The explanation of the photo: I'm in the center with the hot pink shirt on. We were at the home of the blond guy on the left. We were saying goodbye to Andre, a short-term French translator and Hediyeh, an Arabic translator.

My husband, aforementioned blond guy, and several other guys decided the picture taking was getting a bit out of hand (which it was, in my opinion). So they set this up as a distraction. Went up on the roof with some water and dumped it on the crowd below - and most directly on me. And that is what my oh-so-innocent husband caught on film.

Really, the picture says it all!

Below you will find most of the offenders up on the roof where the crime took place - and some of the unassuming victims-to-be!




Okay, I haven't shared many recipes on this blog.

I've been researching recipes a lot lately for two reasons.

1. Cooking in a poorly ventilated kitchen in Haifa heat is no fun, so I've been collecting easy summer recipes. [we tend to eat out more during the summer because of this and we're looking to cut those expenses in at least half, so need some real options!]

2. With no gas, we have no stove [see below]. This means that many of my easy recipes are not options at the moment.

So, I just found a recipe for microwave polenta at I could href that, but hey, I'm on a lazy roll.

It consists of:

2 cans (or 2 cups) of broth (choose your poison)
3/4 cup of cornmeal

Mix in a bowl and microwave for about 15 minutes on High, stirring every 5 minutes.

At the end, add 3 tablespoons butter, 1/4 teaspoon pepper. (the recipe also suggests bacon & Romano cheese, as I don't have them, I didn't. I wouldn't add bacon anyway, though.)

Ta da. Done. The possible variations - with spinach, mushrooms, spices, etc. - are practically endless.

It's so good to have a feel good, tasty, healthy dish that is just so durn easy to prepare - I just had to share!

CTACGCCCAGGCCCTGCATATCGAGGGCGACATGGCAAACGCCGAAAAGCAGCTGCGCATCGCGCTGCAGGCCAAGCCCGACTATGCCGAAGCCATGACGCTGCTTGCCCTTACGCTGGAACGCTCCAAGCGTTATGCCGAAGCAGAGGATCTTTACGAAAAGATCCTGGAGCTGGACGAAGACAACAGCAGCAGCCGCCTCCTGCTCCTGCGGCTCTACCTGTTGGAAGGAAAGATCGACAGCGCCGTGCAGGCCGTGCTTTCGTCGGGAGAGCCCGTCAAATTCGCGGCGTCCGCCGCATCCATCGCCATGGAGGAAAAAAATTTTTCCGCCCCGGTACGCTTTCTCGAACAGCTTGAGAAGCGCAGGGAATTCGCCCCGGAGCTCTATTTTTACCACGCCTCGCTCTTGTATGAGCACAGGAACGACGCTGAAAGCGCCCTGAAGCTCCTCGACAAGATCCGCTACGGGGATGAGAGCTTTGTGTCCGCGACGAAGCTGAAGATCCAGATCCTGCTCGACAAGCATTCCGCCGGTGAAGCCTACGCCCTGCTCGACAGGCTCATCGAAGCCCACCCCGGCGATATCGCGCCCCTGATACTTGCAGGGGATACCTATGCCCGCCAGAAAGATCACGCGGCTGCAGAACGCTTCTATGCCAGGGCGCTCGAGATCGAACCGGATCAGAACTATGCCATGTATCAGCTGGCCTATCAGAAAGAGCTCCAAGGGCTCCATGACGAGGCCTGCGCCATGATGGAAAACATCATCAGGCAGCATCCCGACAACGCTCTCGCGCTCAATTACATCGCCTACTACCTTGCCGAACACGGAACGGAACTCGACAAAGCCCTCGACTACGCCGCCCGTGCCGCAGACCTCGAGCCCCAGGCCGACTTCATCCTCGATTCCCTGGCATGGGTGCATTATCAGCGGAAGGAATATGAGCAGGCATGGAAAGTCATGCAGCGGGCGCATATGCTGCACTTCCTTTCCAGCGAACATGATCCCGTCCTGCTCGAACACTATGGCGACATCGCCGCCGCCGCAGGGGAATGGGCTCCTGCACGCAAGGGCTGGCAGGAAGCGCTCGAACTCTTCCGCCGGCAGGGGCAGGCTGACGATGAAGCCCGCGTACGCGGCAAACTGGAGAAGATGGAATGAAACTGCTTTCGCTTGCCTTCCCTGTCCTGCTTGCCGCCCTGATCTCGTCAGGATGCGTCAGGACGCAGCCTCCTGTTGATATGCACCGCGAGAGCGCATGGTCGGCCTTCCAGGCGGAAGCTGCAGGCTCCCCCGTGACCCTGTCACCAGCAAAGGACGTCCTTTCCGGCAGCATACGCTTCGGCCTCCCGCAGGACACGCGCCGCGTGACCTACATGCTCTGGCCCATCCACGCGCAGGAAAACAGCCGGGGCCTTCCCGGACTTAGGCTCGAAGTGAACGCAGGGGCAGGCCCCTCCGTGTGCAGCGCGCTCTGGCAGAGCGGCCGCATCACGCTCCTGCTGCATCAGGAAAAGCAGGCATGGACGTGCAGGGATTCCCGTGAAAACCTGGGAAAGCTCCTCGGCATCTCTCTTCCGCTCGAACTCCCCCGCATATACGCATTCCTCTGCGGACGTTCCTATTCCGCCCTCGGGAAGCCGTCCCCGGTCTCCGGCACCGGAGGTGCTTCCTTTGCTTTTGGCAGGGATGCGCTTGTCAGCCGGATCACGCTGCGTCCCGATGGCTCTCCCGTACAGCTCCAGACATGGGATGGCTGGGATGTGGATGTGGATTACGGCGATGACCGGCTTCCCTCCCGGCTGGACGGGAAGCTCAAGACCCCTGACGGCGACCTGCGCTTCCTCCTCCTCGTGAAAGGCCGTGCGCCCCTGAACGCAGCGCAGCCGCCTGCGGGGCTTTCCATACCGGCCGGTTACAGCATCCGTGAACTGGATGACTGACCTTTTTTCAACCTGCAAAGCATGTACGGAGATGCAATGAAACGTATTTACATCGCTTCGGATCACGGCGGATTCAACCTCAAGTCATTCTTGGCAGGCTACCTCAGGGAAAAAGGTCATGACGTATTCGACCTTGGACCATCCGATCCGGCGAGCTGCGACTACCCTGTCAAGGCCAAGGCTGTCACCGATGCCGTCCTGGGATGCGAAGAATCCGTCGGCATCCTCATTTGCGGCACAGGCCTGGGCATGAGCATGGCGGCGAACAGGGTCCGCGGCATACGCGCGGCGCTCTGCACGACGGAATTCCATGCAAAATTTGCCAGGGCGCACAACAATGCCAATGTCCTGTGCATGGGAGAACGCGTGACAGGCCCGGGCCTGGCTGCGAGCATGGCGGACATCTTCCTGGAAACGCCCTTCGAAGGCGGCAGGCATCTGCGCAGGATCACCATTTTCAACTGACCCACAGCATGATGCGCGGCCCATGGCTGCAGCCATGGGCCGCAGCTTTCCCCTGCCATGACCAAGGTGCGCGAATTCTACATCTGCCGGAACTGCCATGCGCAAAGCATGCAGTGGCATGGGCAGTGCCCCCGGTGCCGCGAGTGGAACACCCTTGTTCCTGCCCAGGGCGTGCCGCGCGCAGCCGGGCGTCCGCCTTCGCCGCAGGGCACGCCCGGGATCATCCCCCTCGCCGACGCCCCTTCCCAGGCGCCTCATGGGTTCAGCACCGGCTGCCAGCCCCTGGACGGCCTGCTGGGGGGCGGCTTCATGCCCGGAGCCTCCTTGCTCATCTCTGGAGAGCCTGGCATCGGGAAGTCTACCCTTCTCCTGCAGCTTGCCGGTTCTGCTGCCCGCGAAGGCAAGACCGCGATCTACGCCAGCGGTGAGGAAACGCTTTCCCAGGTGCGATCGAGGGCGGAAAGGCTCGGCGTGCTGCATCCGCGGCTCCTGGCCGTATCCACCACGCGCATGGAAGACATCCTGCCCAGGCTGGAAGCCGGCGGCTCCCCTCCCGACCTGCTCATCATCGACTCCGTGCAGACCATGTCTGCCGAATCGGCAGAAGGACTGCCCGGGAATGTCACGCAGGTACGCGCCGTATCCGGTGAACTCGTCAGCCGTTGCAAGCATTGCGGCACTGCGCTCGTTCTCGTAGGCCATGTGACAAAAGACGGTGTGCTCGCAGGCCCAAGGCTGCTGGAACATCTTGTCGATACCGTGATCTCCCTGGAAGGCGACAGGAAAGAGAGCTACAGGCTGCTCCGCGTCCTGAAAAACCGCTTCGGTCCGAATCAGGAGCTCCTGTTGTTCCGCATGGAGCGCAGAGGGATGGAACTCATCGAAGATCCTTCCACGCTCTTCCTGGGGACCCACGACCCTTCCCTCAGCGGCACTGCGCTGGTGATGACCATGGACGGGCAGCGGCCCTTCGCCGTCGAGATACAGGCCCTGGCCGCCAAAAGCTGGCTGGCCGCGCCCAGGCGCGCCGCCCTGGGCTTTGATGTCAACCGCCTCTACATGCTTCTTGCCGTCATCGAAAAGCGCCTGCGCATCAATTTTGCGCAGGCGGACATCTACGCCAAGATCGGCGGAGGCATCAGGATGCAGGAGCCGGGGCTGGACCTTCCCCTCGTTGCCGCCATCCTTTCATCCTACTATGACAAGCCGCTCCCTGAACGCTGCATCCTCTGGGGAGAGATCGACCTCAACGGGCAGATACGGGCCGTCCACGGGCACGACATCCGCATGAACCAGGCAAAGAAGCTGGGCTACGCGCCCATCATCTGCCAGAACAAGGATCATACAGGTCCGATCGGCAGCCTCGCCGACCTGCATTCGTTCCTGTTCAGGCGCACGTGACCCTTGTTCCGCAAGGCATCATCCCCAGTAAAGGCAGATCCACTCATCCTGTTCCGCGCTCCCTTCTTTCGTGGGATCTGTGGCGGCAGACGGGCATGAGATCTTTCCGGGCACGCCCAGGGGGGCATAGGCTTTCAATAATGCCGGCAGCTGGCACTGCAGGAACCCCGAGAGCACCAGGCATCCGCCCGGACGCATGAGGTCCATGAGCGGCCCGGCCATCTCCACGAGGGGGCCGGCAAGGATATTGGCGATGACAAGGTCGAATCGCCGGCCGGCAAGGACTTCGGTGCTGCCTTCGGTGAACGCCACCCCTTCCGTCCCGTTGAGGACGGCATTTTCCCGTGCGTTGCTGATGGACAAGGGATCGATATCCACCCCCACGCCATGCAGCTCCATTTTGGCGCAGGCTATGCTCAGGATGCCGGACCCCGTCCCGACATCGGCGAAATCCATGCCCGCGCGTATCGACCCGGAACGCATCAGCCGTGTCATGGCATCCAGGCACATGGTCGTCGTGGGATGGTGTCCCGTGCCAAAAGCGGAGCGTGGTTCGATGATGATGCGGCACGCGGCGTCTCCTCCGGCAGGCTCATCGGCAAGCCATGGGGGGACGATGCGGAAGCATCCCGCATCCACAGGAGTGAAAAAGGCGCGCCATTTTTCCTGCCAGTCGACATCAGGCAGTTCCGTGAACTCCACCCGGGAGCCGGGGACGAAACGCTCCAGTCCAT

If you have any easy summer faves of your own, I'd love to hear from you!

Out of Context


I say this is out of context because of the tragedy our world has just witnessed. I'm simply not going to comment. You can read the news, you can talk to friends and family, you can read other blogs that have felt the effects perhaps more personally and profoundly than I have. I'd feel like I was leeching on the catastrophe to comment. That is not to say my brothers are incorrect to comment - Nathan is in Edinburgh, so feels this much more than I do, and Mendon has friends closely effected. I understand that they saying something is more appropriate than me doing the same.

Wow, that was quite the disclaimer.

I'm currently listening to Jolie Holland, a singer Mark recently 'discovered'. He's described her as melancholy, dreamy and bioluminescent. You decide.

We'll be hosting a BBQ this evening for some friends - both staff and pilgrims. It's kind of interesting, as we have no gas. It has forced me to step back and do less than I ordinarily would. I can't prepare a pasta salad or make yummy channa (an Indian chic pea dish) or heat up the kitchen by baking dessert. So, Mark, of course, is taking care of all the barbecue-related activities. Other friends are bringing all the sides and dessert stuff. We'll see how long it is before I actually feel restrained by not having a stove, heheheh.

The lack o' gas story: most Israeli homes have 'gas balloons' (tanks of gas). You get two at a time: one to use, and one to use when the other runs out and you're waiting the few days it takes to get a replacement balloon. When the gas company brings the tank, it also checks to make sure all your valves, regulators, etc. are in good working order. Typically, the system works.

So, a little over a week ago, I was cooking scrumptious pasta dinner (with shrimp, red peppers, sun-dried tomatoes & garlic sautee as the 'sauce'). Mmm - a favorite I recently invented. Yeah, so I was cooking that when - poof - all gas was gone. We switched tanks (after we'd gotten ourselves an alternate dinner) and went on our merry way. Now, I took my good sweet time calling the gas company. I thought, "what's the rush, I have another huge tank?" I procrastinated for about half a week I think. Then, I was cooking another yummy dinner of soy hash, potatoes & green beans when - poof - it went AGAIN!!! Fortunately, that dinner was far enough along that we were still able to eat it. But no more gas.